MADISON, Wis. — Cotton breeders face a “Catch-22.” Yield from cotton crops is inversely related to fiber quality. In general, as yield improves, fiber quality decreases, and vice-versa. “This is one of the most significant challenges for cotton breeders,” says Peng Chee, a researcher at the University of Georgia.
To overcome the yield vs quality challenge, Chee and colleagues turned to obsolete cultivars – or strains – of cotton with ‘exotic’ genetic material. In a new study, they report findings that could help breeders improve cotton fiber quality while maintaining or even improving yield.
The study focused on the genetics of hybrid ‘Sealand’ cultivars. These cultivars were developed by breeding two different species of cotton – Upland and Sea Island. Sea Island cotton is the type generally also known as “Pima or Egyptian cotton” from the species Gossypium barbadense. Its fibers are found in the highest quality garments and linens, due to its long, strong and fine fibers.
About 97% of the cotton grown in the United States is Upland cotton from the species Gossypium hirsutum. Upland cotton has much higher yields and broader adaptation, but lower fiber quality compared to Pima cotton. “The breeding challenge lies in transferring Pima fiber quality to Upland,” says Chee.
Because they are two different species, there are significant genetic barriers between Upland and Pima. These differences can cause genetic abnormalities during and after breeding. Starting in the 1930s and 40s, breeders at the USDA successfully bred Upland with Sea Island cotton species. The results of these breeding efforts were the Sealand cotton cultivars, which has the appearance of Upland but with much improved fiber quality. In fact, a couple of Sealand cultivars were commercially grown briefly in parts of the US in the 1950s. “However, the genetic details of Sealand cultivars have remained largely unknown,” says Chee.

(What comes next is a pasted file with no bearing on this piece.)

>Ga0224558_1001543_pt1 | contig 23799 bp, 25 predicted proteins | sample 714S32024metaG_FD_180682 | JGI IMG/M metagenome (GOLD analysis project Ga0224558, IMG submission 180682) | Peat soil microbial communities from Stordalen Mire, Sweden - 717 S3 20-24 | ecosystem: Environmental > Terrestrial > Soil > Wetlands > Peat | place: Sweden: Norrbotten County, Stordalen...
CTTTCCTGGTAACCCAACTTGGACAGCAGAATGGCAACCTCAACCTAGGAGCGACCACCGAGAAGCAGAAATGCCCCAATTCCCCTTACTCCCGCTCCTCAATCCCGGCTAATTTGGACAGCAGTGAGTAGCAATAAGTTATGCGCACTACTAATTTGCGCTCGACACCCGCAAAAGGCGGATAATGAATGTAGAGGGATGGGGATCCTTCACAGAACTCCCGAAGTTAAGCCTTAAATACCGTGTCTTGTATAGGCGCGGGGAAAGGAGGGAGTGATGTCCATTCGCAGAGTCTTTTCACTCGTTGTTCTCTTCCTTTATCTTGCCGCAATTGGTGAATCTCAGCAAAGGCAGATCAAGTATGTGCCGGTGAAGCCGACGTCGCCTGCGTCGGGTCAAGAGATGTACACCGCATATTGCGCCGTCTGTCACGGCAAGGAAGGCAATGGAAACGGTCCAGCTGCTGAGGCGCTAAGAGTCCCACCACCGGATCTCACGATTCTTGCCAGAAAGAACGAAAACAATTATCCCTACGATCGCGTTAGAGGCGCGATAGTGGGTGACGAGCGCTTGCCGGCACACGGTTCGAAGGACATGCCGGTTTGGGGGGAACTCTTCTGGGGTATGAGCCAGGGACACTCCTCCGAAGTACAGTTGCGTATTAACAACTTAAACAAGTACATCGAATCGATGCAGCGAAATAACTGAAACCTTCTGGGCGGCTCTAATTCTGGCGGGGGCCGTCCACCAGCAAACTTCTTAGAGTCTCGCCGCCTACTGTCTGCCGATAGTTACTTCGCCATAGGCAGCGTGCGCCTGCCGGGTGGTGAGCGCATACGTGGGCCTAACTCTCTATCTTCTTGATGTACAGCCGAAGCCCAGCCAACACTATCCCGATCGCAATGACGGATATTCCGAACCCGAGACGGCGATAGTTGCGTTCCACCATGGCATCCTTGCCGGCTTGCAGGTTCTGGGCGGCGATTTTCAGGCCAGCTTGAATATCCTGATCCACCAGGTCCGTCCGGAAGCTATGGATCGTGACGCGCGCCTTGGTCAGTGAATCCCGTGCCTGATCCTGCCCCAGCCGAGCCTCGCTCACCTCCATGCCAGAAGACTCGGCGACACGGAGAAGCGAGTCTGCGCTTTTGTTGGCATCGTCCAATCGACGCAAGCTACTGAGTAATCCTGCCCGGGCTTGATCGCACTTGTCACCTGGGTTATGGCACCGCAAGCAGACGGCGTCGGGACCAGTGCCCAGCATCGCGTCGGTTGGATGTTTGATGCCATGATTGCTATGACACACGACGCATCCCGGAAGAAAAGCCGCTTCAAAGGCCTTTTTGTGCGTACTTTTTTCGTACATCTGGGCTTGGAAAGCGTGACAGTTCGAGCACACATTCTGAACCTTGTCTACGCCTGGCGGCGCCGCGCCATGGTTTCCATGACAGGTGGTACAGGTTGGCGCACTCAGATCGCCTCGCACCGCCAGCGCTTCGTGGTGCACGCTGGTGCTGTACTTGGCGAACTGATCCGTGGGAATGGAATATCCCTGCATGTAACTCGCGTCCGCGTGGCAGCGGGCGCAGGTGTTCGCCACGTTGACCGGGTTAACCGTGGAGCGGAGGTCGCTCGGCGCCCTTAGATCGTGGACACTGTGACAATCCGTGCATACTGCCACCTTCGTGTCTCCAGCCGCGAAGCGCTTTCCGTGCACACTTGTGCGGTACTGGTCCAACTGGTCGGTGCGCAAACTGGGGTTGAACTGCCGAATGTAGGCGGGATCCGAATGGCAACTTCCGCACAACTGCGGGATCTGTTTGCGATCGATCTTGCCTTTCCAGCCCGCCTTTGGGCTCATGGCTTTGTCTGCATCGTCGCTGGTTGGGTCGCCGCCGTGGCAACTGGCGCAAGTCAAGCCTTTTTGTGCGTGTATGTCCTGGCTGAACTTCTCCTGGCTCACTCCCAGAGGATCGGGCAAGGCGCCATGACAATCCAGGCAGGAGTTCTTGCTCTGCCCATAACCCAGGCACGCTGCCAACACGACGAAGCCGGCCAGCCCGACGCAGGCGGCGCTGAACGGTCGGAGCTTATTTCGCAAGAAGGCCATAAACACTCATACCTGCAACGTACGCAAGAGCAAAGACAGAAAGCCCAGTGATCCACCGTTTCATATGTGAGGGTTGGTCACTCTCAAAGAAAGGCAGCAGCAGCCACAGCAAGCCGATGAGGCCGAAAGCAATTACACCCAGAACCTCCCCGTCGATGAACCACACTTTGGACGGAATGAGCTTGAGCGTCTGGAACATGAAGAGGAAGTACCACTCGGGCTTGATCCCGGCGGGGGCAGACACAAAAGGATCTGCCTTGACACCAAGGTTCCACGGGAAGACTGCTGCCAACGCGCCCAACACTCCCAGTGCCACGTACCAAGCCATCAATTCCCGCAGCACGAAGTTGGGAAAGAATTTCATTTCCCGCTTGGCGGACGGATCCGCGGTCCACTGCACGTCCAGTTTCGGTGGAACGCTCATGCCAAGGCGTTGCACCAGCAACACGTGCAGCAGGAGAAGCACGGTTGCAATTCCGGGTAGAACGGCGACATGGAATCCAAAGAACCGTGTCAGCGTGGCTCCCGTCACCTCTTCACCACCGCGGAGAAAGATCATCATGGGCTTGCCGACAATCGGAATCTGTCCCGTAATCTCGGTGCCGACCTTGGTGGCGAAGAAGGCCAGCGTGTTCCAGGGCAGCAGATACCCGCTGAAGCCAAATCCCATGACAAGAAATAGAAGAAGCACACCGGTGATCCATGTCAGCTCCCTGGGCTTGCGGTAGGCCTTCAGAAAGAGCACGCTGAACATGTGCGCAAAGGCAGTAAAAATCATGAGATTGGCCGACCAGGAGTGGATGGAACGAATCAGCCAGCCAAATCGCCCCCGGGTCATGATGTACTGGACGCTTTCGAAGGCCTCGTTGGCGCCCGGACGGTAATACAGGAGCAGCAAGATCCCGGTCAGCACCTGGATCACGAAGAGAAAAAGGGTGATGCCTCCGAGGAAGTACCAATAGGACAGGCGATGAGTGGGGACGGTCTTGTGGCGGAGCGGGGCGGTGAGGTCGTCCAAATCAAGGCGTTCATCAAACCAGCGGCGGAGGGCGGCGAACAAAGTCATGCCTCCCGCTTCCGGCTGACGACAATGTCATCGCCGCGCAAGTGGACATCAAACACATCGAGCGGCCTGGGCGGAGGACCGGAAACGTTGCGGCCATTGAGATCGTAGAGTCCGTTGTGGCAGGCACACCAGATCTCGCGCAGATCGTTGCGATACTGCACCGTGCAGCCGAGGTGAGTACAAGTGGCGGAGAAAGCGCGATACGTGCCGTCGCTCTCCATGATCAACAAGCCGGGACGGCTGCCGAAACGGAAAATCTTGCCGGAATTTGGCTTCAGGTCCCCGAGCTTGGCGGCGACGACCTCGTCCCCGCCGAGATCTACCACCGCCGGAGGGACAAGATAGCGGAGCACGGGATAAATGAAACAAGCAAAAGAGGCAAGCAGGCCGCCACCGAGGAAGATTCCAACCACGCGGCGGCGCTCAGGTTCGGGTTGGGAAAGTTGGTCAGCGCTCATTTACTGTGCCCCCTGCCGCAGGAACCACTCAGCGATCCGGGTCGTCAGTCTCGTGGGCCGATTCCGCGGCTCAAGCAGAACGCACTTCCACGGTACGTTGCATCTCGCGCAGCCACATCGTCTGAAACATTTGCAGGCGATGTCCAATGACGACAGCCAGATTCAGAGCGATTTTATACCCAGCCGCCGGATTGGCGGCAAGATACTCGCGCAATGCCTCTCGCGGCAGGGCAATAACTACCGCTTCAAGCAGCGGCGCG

Until now. Chee and colleagues generated genetic ‘maps’ of two Sealand cultivars. They found that the superior fiber quality of Sealand cotton were in part due to genes inherited from the Sea Island cotton. Fiber length, for example, is one aspect of cotton fiber quality. The researchers found that two of the three genetic segments controlling fiber length in one of the Sealand cultivars was inherited from the Sea Island parent.
“These detailed genetic dissections help us better understand interspecies hybridization,” says Chee. “Now that we know which part of the genome controls fiber quality, we can now develop tools to select for these traits. We can also select desirable combinations of genes to improve multiple fiber quality traits.”
Improving cotton quality can have ramifications for international trade. The global cotton import-export market is estimated to be worth more than 12 billion dollars. The United States is the largest exporter of cotton.
In addition to improving fiber quality, there may be other benefits to combining Pima and Upland genetics. “Upland cotton has been domesticated from a very small set of wild relatives,” says Chee. “Selection for specific traits in the distant past led to the loss of other potentially useful traits.”
To address the issue of low genetic diversity, breeders turn to wild relatives or ‘cousins”, such as Pima. They search for useful genes influencing important traits, such fiber quality. They also look for genes connected to other traits, including drought tolerance and disease resistance.
Genetic segments from Pima cotton that have positive effects on fiber quality have been tagged with molecular markers. These markers make it easier for breeders to track genetic segments through generations. Cotton breeders can now use these genetic tools to guide their efforts in breeding new cultivars. For example, they can focus on the portions of the genome that improve fiber quality while maintaining or even increasing yields.
The researchers are testing a small subset of the Pima genetic segments they discovered in the study in different genetic backgrounds. “We want to confirm their desirable effects across a more diverse set of varieties,” says Chee. “Then they will be more useful in cotton breeding programs across the cotton belt.”
Chee’s research was recently published in Crop Science. Partial financial support came from the NSF-PFI (IIP-091856), USDA-IFAFS (0052100-9685), Georgia Cotton Commission and Cotton Incorporated (17-500GA and 13-712).
— American Society of Agronomy, Soil Science Society of America, Crop Science Society of America